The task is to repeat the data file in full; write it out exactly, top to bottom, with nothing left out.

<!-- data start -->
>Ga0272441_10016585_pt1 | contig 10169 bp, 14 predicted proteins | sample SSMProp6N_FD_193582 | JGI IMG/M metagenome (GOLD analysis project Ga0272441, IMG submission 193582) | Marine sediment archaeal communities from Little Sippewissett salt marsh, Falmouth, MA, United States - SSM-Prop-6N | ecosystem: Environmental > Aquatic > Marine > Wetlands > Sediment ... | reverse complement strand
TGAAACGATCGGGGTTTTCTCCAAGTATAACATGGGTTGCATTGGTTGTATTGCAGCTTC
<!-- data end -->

>Ga0272441_10016585_pt1 | contig 10169 bp, 14 predicted proteins | sample SSMProp6N_FD_193582 | JGI IMG/M metagenome (GOLD analysis project Ga0272441, IMG submission 193582) | Marine sediment archaeal communities from Little Sippewissett salt marsh, Falmouth, MA, United States - SSM-Prop-6N | ecosystem: Environmental > Aquatic > Marine > Wetlands > Sediment ... | reverse complement strand
TGAAACGATCGGGGTTTTCTCCAAGTATAACATGGGTTGCATTGGTTGTATTGCAGCTTC